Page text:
Asif Kapadia on Front Row
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Fact. Fiction. Celebrity. Documentary. Oscar-winning director Asif Kapadia has gone beyond these labels to create his own genre of storytelling. In films such as Senna, Amy, and Maradona, he has given us an insight into blazing talent, triumph and failure. His unique approach to documentaries makes him an auteur whose work you just can’t miss. Here are some exclusive bites from his session on FC Front Row – about his creative approach, collaborating with his subjects, directing episodes of Mindhunter, and his relationship with Irrfan Khan.

  1. How He Approaches His Documentaries 

Because I came from a background of drama and fiction, and films that had very little dialogue, and very little talking heads, I wanted to do something different when I made Senna. And it was very hard to explain because everyone just assumed that this is how you make a docu. Also documentaries are very much personal, it’s going to be your story, you may be in the film because it’s about your life – And I was like ‘Well it’s not about my life, I never met him’. But I am interested in character and storytelling, so it became an excuse to come up with a term to explain what it was. It was a hybrid of fiction. I wanted it to play like movies. We still have that baggage of ‘I don’t like documentaries, they’re telling me stuff, I want entertainment’. Well, Senna is entertainment. The idea is to take the audience on a journey with characters the same way as I would do in a fiction (film). But it is all based on research and truth.  

  1. On His Approach To Consent In Documentaries, and Amy

Traditional documentary directors are very protective of their films, they don’t want anyone having a say in it. I’ve always wanted to be collaborative, so for me, if someone is going to open up to me, I don’t push them to sign a release straight away. A lot of other people I work with or know, want a release because it’s their film and they should do what they want with it. But I’m like, just talk to me. Speak as openly as you can and when I make the film I’m going to show you your section, and if I’ve got it wrong, I’d rather you tell me before it comes out than after, and then we’ll have a conversation about it. Every conversation that goes ‘Why does this person have 5 lines and I had 3 lines’, ‘She never really loved him, I did’ – those things I want to do privately and not over social media. 

The only person who has ever done it is the person you mentioned (Amy Winehouse’s father), but if you’re dealing with a narcissist, that’s what they do. Their whole job is to make it about them– before, during, and after. And that’s what the film is about. That’s the route of the film, it wasn’t about her, it was always about someone else, they cared about themselves. And they forgot that she was really not well.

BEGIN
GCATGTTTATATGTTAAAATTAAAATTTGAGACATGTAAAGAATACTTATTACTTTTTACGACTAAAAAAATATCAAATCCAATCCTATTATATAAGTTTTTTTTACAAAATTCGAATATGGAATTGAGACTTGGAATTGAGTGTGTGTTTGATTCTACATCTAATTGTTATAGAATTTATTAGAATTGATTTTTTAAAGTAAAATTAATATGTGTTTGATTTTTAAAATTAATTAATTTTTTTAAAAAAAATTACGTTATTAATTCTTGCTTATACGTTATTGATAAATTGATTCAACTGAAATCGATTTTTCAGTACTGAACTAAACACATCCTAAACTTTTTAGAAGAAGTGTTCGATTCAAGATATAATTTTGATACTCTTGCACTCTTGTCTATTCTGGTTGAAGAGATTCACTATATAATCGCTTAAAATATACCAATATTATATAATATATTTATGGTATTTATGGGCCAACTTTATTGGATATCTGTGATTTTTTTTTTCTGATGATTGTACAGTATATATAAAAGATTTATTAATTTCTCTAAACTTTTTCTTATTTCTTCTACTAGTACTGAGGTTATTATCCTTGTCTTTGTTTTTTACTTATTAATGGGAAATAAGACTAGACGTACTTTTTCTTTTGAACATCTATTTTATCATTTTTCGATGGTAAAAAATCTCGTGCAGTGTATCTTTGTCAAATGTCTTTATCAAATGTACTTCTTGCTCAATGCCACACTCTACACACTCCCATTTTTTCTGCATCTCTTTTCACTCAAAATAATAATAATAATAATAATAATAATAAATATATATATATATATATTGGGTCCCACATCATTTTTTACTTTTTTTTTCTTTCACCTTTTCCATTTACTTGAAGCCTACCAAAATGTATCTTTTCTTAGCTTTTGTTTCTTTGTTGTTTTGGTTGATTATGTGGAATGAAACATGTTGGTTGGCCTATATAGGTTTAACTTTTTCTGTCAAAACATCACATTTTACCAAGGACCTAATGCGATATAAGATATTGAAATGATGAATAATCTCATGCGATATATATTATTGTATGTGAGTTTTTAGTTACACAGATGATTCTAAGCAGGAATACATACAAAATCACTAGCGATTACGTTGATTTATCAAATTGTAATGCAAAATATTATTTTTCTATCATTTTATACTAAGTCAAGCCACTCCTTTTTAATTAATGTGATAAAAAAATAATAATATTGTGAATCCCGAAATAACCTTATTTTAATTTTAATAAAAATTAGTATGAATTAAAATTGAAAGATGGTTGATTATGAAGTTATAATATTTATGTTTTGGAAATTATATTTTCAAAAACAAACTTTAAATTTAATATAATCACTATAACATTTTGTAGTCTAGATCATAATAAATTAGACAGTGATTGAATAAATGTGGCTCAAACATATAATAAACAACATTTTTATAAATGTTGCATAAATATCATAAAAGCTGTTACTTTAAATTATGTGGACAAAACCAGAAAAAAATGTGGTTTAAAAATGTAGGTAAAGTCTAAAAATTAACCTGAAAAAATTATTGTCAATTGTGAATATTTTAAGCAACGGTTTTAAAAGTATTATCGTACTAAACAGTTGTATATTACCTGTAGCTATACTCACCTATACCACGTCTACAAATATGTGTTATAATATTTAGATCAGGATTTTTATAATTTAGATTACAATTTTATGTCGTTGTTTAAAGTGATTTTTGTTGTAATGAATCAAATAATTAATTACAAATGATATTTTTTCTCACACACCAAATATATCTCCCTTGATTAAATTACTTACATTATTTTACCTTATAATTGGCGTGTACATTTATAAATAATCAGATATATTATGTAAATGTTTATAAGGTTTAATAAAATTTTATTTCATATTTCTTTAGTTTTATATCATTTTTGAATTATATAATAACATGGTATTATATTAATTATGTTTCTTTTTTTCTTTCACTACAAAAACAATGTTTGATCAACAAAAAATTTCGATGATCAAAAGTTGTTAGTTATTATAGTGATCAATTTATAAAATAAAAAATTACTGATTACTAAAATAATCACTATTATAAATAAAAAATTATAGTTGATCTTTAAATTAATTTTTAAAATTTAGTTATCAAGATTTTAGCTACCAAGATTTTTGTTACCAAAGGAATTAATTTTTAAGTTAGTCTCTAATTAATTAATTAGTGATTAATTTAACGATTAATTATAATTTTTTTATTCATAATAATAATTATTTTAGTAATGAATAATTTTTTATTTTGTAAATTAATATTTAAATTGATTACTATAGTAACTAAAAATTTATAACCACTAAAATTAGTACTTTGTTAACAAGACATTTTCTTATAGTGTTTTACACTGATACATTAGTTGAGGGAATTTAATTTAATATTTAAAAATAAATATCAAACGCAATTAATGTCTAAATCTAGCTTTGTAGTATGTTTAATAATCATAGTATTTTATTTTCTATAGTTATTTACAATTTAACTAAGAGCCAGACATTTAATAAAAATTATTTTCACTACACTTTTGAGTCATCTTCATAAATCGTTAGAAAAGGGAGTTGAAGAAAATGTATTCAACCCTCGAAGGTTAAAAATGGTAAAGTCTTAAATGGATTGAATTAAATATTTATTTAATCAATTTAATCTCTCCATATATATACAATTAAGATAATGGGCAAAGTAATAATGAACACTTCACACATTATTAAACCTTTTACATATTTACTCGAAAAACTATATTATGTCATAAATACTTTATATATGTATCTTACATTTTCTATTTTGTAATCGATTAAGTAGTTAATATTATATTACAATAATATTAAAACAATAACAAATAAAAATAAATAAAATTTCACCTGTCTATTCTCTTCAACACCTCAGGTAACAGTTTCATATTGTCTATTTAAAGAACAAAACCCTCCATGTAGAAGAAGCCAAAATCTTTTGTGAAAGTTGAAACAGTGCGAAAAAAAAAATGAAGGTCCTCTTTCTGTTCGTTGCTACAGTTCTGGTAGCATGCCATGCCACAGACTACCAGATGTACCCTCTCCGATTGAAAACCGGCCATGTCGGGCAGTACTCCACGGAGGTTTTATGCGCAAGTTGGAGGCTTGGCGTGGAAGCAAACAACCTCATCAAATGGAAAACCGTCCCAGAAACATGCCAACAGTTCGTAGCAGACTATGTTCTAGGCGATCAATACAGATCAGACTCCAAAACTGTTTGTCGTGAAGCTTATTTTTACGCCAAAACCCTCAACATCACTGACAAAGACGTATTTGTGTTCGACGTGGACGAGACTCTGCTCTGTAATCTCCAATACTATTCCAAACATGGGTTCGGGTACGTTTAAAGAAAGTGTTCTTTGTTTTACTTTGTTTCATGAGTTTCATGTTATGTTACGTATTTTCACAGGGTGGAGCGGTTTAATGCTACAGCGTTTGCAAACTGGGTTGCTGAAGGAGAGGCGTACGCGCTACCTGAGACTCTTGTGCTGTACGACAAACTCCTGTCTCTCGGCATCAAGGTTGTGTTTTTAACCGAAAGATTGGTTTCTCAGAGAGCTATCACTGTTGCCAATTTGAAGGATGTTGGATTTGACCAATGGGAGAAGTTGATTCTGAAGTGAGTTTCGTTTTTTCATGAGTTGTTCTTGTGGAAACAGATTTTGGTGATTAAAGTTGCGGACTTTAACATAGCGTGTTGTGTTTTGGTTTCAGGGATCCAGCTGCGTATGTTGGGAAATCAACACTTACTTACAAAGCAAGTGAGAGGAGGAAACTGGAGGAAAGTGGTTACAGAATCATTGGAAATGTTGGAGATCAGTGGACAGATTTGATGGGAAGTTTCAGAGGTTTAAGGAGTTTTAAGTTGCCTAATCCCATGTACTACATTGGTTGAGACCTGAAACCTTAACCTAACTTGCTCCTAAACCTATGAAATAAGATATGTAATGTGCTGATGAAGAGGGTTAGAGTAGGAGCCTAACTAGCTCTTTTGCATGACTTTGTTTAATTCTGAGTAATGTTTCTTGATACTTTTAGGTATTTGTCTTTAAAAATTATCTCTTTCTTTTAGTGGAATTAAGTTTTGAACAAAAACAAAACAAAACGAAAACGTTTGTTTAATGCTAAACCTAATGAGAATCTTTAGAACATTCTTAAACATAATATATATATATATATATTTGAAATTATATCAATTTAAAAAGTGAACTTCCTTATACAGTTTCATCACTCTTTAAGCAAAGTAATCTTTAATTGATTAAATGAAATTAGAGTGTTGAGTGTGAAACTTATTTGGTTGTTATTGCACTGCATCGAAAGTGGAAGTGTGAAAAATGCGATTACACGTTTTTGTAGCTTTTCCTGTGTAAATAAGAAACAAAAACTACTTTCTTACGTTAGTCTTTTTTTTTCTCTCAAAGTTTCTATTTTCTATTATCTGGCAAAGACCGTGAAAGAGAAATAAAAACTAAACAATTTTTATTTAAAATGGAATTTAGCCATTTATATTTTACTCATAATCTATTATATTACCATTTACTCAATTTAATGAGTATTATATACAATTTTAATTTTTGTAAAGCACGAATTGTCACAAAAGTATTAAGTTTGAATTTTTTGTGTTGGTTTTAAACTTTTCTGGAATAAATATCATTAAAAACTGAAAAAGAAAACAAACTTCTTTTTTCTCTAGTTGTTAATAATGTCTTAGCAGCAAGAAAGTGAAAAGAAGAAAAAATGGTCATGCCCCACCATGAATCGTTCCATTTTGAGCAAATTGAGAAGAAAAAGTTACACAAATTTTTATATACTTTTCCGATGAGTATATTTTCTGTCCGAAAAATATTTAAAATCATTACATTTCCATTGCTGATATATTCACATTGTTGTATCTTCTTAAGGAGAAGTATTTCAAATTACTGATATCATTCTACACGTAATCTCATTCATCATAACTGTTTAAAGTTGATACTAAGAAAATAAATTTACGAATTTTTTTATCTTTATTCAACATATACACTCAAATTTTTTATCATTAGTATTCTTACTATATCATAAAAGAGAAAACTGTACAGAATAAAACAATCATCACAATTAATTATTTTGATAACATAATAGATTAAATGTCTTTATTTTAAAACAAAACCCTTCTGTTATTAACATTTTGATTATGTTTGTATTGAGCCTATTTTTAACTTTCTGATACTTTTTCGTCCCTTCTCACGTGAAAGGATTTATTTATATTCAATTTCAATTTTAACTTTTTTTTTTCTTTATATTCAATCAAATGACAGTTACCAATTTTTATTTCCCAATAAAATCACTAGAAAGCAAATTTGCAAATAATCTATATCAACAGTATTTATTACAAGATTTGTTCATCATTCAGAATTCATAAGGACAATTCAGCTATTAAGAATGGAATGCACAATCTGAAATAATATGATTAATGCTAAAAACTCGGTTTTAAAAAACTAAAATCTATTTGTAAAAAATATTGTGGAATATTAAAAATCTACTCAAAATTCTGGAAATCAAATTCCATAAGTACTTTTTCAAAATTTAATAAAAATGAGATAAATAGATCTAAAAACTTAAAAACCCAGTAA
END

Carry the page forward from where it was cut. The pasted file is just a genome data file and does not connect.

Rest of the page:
1. On How He Ended Up Directing Episodes of Mindhunter 

The job (directing episodes on Mindhunter) came partly because of Amy. It was in its award run, and David Fincher had seen it and liked it. Sometimes you have to be in the right place, the stars align– Charlize theron was the executive producer on Mindhunter. She was travelling with Mad Max: Fury Road and had seen it and liked Amy and told David. David had heard of me from his friend Brad Pitt, and Brad Pitt had been given a copy of Senna by Irrfan. Brad Pitt sees it and likes it, goes to David Fincher’s house, ‘Knock. Knock. You gotta watch this’. Then they go to Steven Soderbergh’s house who is a big fan as well. So, Brad Pitt, David Fincher, and Steven Soderbergh are sitting there, supposedly, watching Senna. Soderbergh is also a big Amy Winehouse fan so somehow that made them aware of who I was. They’re all brilliant filmmakers, all of them, but David Fincher said he couldn’t quite get his head around how I made that film.

  1. On his Relationship With Irrfan Khan

I can still remember the day he walked into the hotel (in Mumbai) very clearly. And he just had this look. And I had a really bad photo of him that I took, that I sent to his wife after, and she said he was wearing his lucky kurta… He looked good in the way that 99 percent of the actors I met in Bombay didn’t look good because they just looked too bloody clean-cut. And he came in and I thought ‘that’s a killer!’ That’s who the character was. And when I met him, he had a real interest in world cinema. He knew world cinema, and films, and directors, and that was totally unusual. Most people, if they were doing the film in any way, were doing it as a favour to me because they were really busy… I had to work around their schedule and they didn’t want to leave Bombay because that was their bread and butter. Irrfan was up for shooting anywhere.

The other important thing – that I learnt from our conversations – was that he was on the verge of quitting acting because he just couldn’t get any roles. And he was still young then and he wasn’t pretty enough… The only thing we had to do was toughen him up a bit because he didn’t look like he could harm anyone. So the challenge for him was that he could do the emotional stuff, and we just had to toughen him up a bit… My phone would ring in the middle of the night and he’d say ‘Oh Asif, I was just thinking of you, I was missing you’. He was very open about his emotions – ‘I miss you, I love you, and I just wanted to tell you’. Irrfan never changed or became someone else, no matter how successful he got. The thing for me that was always sweet was, he didn’t know I was watching, but he always made it a point to mention The Warrior

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